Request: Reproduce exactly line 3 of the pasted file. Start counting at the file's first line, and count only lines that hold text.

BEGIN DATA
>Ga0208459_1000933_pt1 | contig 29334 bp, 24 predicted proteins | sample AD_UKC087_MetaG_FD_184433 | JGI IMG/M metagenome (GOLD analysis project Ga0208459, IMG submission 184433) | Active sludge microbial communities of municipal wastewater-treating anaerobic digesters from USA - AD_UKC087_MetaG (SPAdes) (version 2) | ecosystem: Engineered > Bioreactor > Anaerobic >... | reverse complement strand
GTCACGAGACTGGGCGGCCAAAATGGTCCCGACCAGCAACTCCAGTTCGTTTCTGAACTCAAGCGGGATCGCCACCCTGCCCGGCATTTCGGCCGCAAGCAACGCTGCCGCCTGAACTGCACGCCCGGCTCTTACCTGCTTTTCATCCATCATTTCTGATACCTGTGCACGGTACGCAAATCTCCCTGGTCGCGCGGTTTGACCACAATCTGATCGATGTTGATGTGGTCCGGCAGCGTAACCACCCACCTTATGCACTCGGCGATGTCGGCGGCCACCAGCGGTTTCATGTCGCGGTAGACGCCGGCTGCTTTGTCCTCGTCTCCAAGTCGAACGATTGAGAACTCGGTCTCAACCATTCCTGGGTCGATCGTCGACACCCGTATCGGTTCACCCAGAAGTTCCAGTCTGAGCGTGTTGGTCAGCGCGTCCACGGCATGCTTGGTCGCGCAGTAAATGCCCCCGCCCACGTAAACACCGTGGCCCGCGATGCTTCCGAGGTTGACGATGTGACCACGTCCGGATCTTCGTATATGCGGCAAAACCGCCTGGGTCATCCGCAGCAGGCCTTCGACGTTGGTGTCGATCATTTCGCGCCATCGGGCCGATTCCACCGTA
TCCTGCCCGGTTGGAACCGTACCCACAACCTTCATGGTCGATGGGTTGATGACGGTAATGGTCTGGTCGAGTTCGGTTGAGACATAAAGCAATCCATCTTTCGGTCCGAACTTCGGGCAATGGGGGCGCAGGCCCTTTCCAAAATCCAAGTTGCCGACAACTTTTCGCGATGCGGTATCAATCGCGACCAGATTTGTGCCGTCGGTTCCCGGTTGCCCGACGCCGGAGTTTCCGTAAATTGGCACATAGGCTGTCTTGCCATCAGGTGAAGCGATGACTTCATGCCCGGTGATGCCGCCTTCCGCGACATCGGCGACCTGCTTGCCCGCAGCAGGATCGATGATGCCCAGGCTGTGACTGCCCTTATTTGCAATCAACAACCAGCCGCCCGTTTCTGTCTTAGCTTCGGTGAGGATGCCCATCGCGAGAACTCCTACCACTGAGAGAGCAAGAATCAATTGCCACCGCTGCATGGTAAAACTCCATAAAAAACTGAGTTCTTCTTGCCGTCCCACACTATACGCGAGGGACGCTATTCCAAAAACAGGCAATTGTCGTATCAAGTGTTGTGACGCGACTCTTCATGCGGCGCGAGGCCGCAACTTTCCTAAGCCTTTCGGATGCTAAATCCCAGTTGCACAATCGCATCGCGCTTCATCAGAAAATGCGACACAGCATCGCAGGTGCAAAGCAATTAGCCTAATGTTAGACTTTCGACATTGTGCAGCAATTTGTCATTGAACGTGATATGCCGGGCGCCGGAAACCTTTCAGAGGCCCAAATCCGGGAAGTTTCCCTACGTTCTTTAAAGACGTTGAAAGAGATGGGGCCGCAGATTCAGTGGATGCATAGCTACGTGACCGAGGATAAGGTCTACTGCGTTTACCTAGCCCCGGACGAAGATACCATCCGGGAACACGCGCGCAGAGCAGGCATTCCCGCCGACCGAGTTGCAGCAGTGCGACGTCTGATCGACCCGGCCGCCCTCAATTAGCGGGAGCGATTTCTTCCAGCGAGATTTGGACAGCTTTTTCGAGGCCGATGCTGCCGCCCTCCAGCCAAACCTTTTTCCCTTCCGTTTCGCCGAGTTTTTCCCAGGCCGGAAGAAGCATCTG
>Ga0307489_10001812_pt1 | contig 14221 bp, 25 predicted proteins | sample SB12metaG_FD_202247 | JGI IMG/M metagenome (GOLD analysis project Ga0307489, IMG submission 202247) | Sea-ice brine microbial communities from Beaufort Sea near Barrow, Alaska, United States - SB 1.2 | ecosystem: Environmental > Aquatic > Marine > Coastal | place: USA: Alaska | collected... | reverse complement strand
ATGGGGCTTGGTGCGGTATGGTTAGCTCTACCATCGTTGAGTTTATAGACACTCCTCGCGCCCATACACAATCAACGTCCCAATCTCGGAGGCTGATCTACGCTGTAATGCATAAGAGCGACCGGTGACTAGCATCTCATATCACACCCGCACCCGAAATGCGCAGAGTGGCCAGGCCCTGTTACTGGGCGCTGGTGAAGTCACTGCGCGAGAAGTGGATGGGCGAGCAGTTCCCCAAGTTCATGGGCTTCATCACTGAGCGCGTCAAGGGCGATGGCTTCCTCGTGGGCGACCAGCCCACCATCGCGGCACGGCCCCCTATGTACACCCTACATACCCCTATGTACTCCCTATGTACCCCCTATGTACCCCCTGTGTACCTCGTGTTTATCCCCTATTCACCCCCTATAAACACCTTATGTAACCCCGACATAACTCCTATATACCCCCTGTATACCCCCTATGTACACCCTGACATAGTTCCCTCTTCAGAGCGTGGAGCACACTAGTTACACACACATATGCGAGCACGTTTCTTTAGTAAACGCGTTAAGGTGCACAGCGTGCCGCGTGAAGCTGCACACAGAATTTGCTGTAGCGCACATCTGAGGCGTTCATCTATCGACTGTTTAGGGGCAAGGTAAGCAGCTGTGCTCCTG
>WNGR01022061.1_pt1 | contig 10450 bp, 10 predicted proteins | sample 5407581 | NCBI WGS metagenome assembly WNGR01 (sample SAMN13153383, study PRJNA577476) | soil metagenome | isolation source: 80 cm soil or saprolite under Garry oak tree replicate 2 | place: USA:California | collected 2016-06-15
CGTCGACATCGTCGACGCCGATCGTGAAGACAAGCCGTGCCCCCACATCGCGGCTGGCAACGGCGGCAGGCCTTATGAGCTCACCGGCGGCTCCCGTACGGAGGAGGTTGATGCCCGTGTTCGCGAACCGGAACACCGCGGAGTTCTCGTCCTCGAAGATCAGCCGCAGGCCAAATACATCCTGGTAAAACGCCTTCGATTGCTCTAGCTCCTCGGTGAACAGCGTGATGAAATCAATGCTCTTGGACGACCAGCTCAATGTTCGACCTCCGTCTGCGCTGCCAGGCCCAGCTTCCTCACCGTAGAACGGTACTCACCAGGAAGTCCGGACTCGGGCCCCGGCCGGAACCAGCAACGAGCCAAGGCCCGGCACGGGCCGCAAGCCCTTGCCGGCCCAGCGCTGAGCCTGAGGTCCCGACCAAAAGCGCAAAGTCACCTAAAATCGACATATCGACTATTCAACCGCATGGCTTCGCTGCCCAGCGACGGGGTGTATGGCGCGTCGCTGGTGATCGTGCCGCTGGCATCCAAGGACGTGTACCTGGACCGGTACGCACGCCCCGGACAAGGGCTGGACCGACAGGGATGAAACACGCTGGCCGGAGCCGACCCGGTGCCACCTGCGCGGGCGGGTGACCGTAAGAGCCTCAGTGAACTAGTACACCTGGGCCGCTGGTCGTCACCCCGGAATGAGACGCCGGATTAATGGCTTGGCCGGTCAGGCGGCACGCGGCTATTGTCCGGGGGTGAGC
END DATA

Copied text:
TCCTGCCCGGTTGGAACCGTACCCACAACCTTCATGGTCGATGGGTTGATGACGGTAATGGTCTGGTCGAGTTCGGTTGAGACATAAAGCAATCCATCTTTCGGTCCGAACTTCGGGCAATGGGGGCGCAGGCCCTTTCCAAAATCCAAGTTGCCGACAACTTTTCGCGATGCGGTATCAATCGCGACCAGATTTGTGCCGTCGGTTCCCGGTTGCCCGACGCCGGAGTTTCCGTAAATTGGCACATAGGCTGTCTTGCCATCAGGTGAAGCGATGACTTCATGCCCGGTGATGCCGCCTTCCGCGACATCGGCGACCTGCTTGCCCGCAGCAGGATCGATGATGCCCAGGCTGTGACTGCCCTTATTTGCAATCAACAACCAGCCGCCCGTTTCTGTCTTAGCTTCGGTGAGGATGCCCATCGCGAGAACTCCTACCACTGAGAGAGCAAGAATCAATTGCCACCGCTGCATGGTAAAACTCCATAAAAAACTGAGTTCTTCTTGCCGTCCCACACTATACGCGAGGGACGCTATTCCAAAAACAGGCAATTGTCGTATCAAGTGTTGTGACGCGACTCTTCATGCGGCGCGAGGCCGCAACTTTCCTAAGCCTTTCGGATGCTAAATCCCAGTTGCACAATCGCATCGCGCTTCATCAGAAAATGCGACACAGCATCGCAGGTGCAAAGCAATTAGCCTAATGTTAGACTTTCGACATTGTGCAGCAATTTGTCATTGAACGTGATATGCCGGGCGCCGGAAACCTTTCAGAGGCCCAAATCCGGGAAGTTTCCCTACGTTCTTTAAAGACGTTGAAAGAGATGGGGCCGCAGATTCAGTGGATGCATAGCTACGTGACCGAGGATAAGGTCTACTGCGTTTACCTAGCCCCGGACGAAGATACCATCCGGGAACACGCGCGCAGAGCAGGCATTCCCGCCGACCGAGTTGCAGCAGTGCGACGTCTGATCGACCCGGCCGCCCTCAATTAGCGGGAGCGATTTCTTCCAGCGAGATTTGGACAGCTTTTTCGAGGCCGATGCTGCCGCCCTCCAGCCAAACCTTTTTCCCTTCCGTTTCGCCGAGTTTTTCCCAGGCCGGAAGAAGCATCTG